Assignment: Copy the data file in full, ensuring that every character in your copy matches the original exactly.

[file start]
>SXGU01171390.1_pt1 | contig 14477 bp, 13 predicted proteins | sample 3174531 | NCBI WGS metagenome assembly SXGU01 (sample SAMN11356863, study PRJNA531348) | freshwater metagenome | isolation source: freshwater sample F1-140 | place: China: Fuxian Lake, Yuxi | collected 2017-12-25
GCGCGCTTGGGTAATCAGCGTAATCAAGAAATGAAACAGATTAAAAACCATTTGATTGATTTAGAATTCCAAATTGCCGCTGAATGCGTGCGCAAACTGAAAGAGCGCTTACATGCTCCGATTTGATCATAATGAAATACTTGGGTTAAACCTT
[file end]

>SXGU01171390.1_pt1 | contig 14477 bp, 13 predicted proteins | sample 3174531 | NCBI WGS metagenome assembly SXGU01 (sample SAMN11356863, study PRJNA531348) | freshwater metagenome | isolation source: freshwater sample F1-140 | place: China: Fuxian Lake, Yuxi | collected 2017-12-25
GCGCGCTTGGGTAATCAGCGTAATCAAGAAATGAAACAGATTAAAAACCATTTGATTGATTTAGAATTCCAAATTGCCGCTGAATGCGTGCGCAAACTGAAAGAGCGCTTACATGCTCCGATTTGATCATAATGAAATACTTGGGTTAAACCTT